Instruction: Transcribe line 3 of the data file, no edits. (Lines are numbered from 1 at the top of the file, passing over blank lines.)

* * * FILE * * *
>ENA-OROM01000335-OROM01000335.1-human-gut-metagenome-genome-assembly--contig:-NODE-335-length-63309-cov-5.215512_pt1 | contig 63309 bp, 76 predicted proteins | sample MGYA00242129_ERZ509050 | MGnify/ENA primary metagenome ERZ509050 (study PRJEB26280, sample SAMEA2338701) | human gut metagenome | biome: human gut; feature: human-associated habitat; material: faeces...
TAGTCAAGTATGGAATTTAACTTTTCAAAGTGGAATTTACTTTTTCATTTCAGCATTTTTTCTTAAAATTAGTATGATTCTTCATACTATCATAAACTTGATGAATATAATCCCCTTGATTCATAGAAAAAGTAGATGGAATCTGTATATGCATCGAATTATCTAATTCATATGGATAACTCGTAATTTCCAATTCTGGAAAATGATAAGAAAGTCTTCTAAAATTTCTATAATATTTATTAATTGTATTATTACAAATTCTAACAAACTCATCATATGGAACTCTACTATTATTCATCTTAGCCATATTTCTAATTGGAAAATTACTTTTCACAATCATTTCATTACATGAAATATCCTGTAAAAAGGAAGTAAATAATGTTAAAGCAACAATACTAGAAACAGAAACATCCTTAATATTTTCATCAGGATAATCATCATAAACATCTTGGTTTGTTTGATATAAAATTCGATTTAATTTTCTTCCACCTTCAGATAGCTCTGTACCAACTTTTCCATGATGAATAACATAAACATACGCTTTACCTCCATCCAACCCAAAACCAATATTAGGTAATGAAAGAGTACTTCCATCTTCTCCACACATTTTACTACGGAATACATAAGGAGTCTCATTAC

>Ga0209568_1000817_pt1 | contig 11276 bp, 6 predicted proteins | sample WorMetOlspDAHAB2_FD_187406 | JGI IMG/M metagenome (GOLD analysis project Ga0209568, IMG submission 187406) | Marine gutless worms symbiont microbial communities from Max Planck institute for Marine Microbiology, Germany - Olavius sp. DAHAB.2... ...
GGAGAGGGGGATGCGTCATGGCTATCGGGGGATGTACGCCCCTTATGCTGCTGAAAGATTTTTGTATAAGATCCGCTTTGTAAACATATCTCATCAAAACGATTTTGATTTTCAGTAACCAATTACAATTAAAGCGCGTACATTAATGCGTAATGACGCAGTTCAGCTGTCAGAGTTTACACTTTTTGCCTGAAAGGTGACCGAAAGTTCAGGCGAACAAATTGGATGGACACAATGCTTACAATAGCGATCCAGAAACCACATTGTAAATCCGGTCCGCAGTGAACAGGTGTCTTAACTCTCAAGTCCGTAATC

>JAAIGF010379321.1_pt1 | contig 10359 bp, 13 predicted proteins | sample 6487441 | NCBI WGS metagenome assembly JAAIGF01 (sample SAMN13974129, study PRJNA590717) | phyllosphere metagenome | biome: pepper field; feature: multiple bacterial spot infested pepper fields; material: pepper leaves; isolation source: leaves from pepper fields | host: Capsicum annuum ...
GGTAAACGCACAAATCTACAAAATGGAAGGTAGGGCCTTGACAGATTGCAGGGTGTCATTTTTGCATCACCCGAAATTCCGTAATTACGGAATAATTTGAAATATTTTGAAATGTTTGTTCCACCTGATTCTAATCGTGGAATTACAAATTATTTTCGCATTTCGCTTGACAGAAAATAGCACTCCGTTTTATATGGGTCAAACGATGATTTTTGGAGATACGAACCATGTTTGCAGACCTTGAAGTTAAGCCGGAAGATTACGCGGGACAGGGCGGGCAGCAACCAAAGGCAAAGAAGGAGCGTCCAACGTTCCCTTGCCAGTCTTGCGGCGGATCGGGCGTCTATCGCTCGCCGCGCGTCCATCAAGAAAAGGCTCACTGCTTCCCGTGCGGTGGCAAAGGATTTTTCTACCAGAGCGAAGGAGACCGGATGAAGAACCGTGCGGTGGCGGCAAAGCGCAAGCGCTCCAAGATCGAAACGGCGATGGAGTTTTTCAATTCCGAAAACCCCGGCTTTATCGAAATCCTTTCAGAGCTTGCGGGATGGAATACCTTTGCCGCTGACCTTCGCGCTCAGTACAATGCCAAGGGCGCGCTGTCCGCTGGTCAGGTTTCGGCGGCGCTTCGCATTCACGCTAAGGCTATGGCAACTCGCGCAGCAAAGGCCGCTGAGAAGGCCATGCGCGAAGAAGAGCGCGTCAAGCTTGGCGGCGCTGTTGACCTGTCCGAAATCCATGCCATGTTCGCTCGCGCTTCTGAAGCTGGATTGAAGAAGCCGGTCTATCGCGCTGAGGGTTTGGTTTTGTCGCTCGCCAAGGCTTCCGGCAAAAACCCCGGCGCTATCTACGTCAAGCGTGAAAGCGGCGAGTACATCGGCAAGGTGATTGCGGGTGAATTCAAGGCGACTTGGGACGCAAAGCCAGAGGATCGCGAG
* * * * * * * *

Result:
>Ga0209568_1000817_pt1 | contig 11276 bp, 6 predicted proteins | sample WorMetOlspDAHAB2_FD_187406 | JGI IMG/M metagenome (GOLD analysis project Ga0209568, IMG submission 187406) | Marine gutless worms symbiont microbial communities from Max Planck institute for Marine Microbiology, Germany - Olavius sp. DAHAB.2... ...